Sugar workers continue protest for full severance

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One day after President David Granger announced that sugar workers will be paid 50% severance at the end of the month and the other 50% within the next six months, hundreds of workers along with representatives from the workers’ union marched the streets of Corriverton demanding their full severance immediately.

On Thursday, January 11, 2018, the workers and their relatives held placards that read “Government and GuySuCo made us jobless and now making us penniless”, “Hanoman mastermind estates closure and sell out” and “win in unity and strength no to suicide” among others.

President of GAWU, Komal Chand

President of the Guyana Agricultural and General Workers Union (GAWU), Komal Chand noted that the decision is in breach of the law and questioned the example being set out by the Government.

“The government of Guyana, what kind of example are you setting? You need to respect the law, you cannot give the people half (severance pay) and hold back half. They suppose to get their severance pay at the expiry of the letter and two weeks have already passed so we GAWU will use every forum cause we are prepared to march with you, we are prepared to go to court on this matter, we are not gonna leave any stone unturned cause it’s an injustice” Chand noted.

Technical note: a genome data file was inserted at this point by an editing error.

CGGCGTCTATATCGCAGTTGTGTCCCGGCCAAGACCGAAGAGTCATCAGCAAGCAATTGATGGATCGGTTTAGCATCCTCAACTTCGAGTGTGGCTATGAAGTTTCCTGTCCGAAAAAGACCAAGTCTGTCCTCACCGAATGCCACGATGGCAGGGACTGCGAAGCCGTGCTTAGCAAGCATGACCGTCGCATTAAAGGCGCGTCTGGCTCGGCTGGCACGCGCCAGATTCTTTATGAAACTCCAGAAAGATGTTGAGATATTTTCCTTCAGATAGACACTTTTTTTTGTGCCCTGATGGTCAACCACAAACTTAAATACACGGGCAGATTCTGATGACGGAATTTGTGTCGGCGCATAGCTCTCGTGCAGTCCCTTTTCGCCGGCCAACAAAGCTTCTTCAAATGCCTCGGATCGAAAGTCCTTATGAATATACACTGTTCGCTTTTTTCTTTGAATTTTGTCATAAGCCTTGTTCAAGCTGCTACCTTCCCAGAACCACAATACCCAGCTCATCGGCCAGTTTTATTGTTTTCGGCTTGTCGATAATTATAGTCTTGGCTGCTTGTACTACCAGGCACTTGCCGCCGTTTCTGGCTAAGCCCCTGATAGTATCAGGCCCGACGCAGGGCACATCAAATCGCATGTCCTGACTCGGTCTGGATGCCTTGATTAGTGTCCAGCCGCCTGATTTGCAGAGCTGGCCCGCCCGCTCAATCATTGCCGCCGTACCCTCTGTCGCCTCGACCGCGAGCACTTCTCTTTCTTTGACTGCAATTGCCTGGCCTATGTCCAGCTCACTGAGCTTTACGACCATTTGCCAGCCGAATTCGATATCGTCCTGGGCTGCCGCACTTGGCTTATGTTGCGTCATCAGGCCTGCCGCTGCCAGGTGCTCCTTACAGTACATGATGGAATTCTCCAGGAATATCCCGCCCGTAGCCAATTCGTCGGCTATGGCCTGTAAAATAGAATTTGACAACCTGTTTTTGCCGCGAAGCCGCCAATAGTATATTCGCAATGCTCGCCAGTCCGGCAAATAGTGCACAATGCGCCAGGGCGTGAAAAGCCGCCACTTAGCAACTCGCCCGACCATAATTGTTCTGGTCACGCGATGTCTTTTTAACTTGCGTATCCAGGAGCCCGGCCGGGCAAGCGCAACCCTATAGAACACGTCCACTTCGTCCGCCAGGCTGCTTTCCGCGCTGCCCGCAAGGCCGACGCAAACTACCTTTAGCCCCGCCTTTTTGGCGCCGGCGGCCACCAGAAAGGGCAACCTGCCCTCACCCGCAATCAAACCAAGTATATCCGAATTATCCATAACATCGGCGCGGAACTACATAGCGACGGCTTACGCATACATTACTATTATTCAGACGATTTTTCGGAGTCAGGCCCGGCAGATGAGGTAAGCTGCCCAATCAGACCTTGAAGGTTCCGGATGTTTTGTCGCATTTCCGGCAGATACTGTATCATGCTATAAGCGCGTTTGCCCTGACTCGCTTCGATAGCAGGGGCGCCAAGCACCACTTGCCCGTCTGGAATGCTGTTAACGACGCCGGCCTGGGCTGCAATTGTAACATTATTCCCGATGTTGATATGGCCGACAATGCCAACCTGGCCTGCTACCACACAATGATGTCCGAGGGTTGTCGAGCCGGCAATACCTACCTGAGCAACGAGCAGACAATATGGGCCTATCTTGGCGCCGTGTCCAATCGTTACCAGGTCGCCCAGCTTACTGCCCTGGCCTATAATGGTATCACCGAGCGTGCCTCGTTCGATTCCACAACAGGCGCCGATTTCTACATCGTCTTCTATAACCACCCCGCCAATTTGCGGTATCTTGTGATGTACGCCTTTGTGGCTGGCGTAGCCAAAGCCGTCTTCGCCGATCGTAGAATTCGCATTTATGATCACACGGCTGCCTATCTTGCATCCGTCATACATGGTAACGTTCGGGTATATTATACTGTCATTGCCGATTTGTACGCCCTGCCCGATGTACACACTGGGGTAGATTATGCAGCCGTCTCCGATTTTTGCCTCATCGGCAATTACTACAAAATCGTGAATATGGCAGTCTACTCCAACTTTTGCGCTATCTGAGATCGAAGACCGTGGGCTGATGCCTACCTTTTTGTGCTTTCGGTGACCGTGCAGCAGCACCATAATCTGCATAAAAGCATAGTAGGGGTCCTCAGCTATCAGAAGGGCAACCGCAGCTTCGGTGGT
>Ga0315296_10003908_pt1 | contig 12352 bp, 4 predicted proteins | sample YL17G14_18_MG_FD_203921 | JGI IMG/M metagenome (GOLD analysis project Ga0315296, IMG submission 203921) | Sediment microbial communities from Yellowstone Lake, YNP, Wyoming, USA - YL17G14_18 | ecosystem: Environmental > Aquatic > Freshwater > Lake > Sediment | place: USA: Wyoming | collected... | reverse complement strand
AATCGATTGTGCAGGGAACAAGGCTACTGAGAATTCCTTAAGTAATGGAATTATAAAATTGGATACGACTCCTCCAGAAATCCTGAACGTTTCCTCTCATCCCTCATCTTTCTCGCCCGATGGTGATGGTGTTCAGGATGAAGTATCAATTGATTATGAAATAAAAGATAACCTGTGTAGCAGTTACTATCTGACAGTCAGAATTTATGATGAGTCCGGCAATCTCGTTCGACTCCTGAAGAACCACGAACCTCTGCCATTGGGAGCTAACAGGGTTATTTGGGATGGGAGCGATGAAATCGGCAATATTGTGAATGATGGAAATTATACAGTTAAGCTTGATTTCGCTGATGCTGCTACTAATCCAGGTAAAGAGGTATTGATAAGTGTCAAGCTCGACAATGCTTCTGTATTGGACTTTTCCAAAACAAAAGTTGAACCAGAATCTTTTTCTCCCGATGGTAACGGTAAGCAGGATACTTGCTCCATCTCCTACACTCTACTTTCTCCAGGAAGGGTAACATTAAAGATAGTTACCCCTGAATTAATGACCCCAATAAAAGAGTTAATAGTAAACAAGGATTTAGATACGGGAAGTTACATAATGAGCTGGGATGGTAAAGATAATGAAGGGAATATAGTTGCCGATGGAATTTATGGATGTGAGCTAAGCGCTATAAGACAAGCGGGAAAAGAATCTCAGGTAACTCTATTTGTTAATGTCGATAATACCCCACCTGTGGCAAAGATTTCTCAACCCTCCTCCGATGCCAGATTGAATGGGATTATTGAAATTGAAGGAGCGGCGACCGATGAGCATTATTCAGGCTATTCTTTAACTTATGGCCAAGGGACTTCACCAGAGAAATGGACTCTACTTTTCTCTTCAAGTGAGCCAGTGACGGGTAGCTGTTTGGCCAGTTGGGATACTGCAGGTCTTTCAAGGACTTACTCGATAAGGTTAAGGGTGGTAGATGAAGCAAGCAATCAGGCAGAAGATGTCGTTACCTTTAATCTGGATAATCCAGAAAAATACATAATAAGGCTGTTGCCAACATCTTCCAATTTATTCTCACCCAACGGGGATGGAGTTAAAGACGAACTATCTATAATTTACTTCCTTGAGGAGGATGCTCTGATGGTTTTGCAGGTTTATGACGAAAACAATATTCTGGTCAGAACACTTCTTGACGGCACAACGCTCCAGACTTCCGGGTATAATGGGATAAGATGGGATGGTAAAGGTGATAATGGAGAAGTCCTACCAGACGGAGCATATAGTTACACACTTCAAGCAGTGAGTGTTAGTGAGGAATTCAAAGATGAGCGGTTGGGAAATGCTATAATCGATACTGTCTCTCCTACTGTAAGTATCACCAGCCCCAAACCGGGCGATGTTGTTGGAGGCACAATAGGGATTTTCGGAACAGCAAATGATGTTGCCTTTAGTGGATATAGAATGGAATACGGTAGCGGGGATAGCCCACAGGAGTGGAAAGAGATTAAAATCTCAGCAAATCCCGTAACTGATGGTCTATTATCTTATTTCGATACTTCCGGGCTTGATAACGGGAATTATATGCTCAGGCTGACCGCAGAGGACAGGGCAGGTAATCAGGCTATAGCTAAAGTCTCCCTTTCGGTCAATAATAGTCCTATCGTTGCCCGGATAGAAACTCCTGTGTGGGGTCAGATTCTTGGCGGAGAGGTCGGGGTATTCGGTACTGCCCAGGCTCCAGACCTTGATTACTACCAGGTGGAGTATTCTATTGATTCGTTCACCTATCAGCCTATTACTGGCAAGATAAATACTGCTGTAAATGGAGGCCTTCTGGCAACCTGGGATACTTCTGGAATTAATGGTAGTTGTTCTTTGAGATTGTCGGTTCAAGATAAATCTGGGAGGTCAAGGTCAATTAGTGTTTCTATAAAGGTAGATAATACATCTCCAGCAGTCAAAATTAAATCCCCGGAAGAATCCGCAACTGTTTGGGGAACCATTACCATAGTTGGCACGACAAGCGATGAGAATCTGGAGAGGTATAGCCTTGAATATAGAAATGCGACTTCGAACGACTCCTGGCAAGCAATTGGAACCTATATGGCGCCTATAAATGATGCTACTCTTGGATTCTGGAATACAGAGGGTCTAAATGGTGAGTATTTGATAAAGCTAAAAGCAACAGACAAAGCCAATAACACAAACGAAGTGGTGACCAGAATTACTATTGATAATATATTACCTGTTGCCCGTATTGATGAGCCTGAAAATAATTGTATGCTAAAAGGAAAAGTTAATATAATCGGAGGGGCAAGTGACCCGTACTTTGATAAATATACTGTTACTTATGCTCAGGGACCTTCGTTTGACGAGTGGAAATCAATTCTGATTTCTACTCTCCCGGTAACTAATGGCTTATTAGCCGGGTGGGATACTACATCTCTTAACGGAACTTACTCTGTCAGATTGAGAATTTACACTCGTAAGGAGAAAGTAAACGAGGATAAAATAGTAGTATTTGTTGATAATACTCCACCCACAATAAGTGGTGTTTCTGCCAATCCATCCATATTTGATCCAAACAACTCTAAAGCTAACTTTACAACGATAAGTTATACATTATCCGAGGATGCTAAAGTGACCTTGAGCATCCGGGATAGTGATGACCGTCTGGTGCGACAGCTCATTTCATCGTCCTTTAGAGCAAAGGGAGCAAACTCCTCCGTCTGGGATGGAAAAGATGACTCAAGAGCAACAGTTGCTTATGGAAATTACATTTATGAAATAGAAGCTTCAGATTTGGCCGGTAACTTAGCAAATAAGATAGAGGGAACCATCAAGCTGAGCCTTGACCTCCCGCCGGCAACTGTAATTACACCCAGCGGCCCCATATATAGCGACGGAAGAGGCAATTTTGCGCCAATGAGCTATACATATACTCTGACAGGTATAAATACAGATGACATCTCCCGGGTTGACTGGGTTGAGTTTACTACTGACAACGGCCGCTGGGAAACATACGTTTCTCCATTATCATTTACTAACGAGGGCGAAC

The workers of Rose Hall and Skeldon Estates received their letter of termination during the month of December which informed them that their last working day will be December 29, 2017.

Chand called on the workers to stick together to ensure they are not neglected by the current administration.

Chand reminded the workers that the severance pay is an entitlement to them and they have a right to be provided with their severance pay.

Sugar workers on Thursday, January 11, 2018

“You have a legal right to your severance pay, you imagine if you hadn’t that what these people would have done to you.”

The Head of State also announced that the Government had earmarked $100 million to provide small loans “for entrepreneurial activities which could open opportunities for employment after leaving the sugar industry.”

However, in a subsequent statement, GAWU said the $100M will only be equivalent to a measly $25,000 per displaced worker. Such sum, the union contend, is hardly sufficient to engage in any serious economic activity.

The Union said it looks forward to meeting with the President and his Administration on the question of the industry’s future and the plans for workers but called on them to walk the villages and engage the workers and their families.

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